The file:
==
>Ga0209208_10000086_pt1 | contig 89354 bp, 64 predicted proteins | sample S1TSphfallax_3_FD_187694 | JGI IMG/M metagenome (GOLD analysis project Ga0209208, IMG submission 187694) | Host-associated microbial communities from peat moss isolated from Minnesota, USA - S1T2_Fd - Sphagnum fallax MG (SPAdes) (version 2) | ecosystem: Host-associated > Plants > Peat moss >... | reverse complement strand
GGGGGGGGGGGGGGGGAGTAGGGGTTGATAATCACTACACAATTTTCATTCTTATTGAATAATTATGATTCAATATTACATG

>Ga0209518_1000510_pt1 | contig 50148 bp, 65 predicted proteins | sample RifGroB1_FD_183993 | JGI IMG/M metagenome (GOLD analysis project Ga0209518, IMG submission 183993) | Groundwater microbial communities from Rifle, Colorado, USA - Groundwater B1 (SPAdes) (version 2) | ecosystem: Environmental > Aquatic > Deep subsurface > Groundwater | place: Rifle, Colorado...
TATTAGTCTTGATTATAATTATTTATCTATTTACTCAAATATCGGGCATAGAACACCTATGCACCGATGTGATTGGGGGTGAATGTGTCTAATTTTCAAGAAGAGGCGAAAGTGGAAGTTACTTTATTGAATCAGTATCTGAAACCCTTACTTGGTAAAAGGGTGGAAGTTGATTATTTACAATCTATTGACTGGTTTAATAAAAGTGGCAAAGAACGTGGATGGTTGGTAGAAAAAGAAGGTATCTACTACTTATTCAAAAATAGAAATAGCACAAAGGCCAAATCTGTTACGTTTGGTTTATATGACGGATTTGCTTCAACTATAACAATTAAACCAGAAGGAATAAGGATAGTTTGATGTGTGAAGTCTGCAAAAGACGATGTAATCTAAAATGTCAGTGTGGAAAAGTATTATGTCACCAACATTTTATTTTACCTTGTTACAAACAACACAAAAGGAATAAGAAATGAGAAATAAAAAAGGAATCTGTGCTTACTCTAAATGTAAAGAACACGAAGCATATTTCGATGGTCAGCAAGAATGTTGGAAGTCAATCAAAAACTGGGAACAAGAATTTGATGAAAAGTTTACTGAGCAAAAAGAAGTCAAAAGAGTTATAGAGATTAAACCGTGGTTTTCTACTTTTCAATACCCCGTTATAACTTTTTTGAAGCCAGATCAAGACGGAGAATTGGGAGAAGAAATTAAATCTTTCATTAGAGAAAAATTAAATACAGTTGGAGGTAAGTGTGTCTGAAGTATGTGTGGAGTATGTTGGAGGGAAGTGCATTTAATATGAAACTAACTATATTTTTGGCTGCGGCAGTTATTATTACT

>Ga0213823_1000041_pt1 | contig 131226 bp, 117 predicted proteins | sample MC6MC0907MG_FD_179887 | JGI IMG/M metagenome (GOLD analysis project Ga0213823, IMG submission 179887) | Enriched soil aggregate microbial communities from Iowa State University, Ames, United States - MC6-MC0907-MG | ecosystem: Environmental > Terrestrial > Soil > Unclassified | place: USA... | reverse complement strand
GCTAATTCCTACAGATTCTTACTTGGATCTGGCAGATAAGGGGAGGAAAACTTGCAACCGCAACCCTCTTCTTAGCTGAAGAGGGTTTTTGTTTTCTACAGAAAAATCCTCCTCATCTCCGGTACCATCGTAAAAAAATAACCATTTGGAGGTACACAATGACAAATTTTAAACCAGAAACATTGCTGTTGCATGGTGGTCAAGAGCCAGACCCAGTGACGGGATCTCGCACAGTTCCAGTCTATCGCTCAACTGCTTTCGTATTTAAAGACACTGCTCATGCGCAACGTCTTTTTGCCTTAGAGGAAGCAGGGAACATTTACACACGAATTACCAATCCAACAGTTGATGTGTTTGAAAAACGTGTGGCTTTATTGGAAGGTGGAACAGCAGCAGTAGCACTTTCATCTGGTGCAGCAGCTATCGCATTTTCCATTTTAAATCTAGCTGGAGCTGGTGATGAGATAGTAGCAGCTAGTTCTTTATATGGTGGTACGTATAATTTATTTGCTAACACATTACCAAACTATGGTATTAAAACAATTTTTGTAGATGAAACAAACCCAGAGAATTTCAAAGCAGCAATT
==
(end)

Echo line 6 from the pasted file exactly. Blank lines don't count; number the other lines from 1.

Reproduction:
GCTAATTCCTACAGATTCTTACTTGGATCTGGCAGATAAGGGGAGGAAAACTTGCAACCGCAACCCTCTTCTTAGCTGAAGAGGGTTTTTGTTTTCTACAGAAAAATCCTCCTCATCTCCGGTACCATCGTAAAAAAATAACCATTTGGAGGTACACAATGACAAATTTTAAACCAGAAACATTGCTGTTGCATGGTGGTCAAGAGCCAGACCCAGTGACGGGATCTCGCACAGTTCCAGTCTATCGCTCAACTGCTTTCGTATTTAAAGACACTGCTCATGCGCAACGTCTTTTTGCCTTAGAGGAAGCAGGGAACATTTACACACGAATTACCAATCCAACAGTTGATGTGTTTGAAAAACGTGTGGCTTTATTGGAAGGTGGAACAGCAGCAGTAGCACTTTCATCTGGTGCAGCAGCTATCGCATTTTCCATTTTAAATCTAGCTGGAGCTGGTGATGAGATAGTAGCAGCTAGTTCTTTATATGGTGGTACGTATAATTTATTTGCTAACACATTACCAAACTATGGTATTAAAACAATTTTTGTAGATGAAACAAACCCAGAGAATTTCAAAGCAGCAATT